DR. JOHN AND BAND GET "LIFE" LIVE
"Life" (Allen Toussaint)
Dr. John and the Rampart Street Sympathy Orchestra, 1973
Back in 1973, Dr. John (Mac Rebennack) was on tour in support of his new album, In The Right Place, which was doing very well for him on the basis of the radio hit singles taken from it, "Right Place, Wrong Time" and "Such A Night". Allen Toussaint produced the LP, geared it a bit more for the pop market, but recruited the Meters as the core rhythm section. The results were an exceptional mix of funk and quirky pop. As a result, Mac did some touring that year with the Meters, using them as a backing band a few times, and on other dates rolling as a New Orleans revue with his own band, plus the Meters and Professor Longhair on the bill, as well. In the case of this show, a live radio broadcast from a recording studio, with a small audience, it was Mac and his band alone, billed as Dr. John and the Rampart Street Sympathy Orchestra. For more details about the show, including a full set list and band line-up, check my earlier posts on two other songs from the night, "Let The Good Times Roll" and "Qualified". As might be expected, the sound quality and mix are excellent.
HOTG MID-YEAR REVIEWS: Everything Old Is New Again
The Lost Southlake Sessions, The Radiators, Radz Records, 2009 - I waited so long to talk about Wild & Free, this one came in - so I've doubled up. Although the Radiators have made, recorded and sold music on their own terms for the greater part of their 30 year history, when these session were done, they actually had a record deal with an entertainment conglomerate, music videos*, national commercial radio airplay, and the possibility of breaking big. Between 1987 and 1989, the Rads recorded two of three albums for Sony/Epic, Law Of The Fish and Zig-Zaggin' Through Ghostland, mainly using the relatively new Southlake Studios in Metairie, LA. There, at various points during the late 1980s, they also cut a number of demo sessions - original material, mostly written by keyboardist Ed Volker - that went missing along the way amidst the comings and goings of a regularly touring band. As Ed told me recently via email through their Radz label, "A lot of tapes were lost one way or another from Southlake over the years. . . . This [the recently found material on the new CD] is all from a cassette we took pains to master; and it was an exploratory demo session, never meant for release, but the years have been kind to it, so we decided others might like to hear it, too." Excellent decision, fellas.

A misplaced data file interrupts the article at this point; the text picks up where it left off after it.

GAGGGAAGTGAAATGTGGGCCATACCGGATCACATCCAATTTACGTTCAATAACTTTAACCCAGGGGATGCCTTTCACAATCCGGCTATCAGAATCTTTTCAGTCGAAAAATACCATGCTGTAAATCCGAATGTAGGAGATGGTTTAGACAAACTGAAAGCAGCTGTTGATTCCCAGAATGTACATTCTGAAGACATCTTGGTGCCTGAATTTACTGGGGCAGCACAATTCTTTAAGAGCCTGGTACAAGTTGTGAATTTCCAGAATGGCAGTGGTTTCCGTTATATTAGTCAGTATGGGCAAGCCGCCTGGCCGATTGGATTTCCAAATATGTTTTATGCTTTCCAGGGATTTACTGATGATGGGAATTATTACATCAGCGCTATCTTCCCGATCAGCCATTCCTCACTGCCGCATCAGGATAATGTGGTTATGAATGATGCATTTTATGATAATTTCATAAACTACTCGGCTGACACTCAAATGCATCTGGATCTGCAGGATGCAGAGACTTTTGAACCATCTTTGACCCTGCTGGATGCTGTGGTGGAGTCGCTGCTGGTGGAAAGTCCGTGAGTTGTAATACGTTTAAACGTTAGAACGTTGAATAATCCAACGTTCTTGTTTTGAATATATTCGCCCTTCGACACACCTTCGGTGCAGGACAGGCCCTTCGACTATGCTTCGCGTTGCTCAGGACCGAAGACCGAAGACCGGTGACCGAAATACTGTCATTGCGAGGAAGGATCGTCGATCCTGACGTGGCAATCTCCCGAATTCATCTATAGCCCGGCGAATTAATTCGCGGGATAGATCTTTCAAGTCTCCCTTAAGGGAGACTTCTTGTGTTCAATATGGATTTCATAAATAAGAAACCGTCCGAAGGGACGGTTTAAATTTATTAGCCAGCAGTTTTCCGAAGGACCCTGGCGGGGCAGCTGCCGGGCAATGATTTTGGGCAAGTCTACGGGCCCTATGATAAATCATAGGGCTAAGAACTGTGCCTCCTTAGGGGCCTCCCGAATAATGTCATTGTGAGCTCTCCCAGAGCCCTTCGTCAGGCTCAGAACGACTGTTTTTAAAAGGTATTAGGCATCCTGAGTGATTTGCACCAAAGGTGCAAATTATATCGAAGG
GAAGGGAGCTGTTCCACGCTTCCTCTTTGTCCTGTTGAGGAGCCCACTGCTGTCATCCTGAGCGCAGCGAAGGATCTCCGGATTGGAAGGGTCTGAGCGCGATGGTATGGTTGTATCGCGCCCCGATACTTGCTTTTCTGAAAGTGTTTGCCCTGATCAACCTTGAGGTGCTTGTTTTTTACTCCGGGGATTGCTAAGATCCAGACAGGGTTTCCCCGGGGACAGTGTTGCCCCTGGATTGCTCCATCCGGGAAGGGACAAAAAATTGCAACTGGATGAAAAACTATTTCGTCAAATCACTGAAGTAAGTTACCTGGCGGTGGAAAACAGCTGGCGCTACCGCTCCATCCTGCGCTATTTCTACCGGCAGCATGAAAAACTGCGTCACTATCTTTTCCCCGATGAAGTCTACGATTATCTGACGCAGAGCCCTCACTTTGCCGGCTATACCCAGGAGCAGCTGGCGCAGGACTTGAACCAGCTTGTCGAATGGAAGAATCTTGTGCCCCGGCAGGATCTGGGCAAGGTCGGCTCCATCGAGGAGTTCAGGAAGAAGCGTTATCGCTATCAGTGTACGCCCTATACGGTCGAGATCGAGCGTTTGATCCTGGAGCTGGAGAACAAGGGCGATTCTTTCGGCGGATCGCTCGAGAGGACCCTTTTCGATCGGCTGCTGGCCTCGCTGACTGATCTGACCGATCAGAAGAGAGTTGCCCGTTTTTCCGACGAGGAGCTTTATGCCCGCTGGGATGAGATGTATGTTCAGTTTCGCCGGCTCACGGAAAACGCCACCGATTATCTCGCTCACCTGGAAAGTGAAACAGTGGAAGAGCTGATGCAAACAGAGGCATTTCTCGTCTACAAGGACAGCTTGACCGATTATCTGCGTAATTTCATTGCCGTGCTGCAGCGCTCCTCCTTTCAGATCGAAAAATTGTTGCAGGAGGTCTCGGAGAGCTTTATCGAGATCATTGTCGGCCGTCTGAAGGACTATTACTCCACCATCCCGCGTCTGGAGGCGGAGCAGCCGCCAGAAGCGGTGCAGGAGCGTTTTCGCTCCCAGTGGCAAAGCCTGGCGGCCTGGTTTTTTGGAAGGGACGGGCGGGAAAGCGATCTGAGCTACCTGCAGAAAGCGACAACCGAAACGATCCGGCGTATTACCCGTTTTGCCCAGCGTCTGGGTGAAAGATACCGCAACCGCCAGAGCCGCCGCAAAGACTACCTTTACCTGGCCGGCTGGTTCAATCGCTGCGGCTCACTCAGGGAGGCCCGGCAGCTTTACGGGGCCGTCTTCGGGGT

Unexpected Moments in New Orleans with Tom McDermott
I love unexpected moments in New Orleans. The best thing about these moments is that they happen so often. New Orleans is often called "the biggest small town on earth." You just never know who you are going to meet or what you are going to see or hear, and that's exactly what happened on a recent balmy July night.
New Orleans street performer 'Grandpa' Elliott Small winning new fans
Street singer and blues harmonica player "Grandpa" Elliott Small is a familiar sight to any New Orleanian who has strolled the Royal Street pedestrian mall. In his red T-shirt, blue overalls and bushy white beard, the blind musician has anchored the corner of Royal and Toulouse for more than a decade -- sometimes solo, sometimes with a friend on keyboard or guitar. In the Quarter, he's an institution.
Michael P. Smith exhibit in New Orleans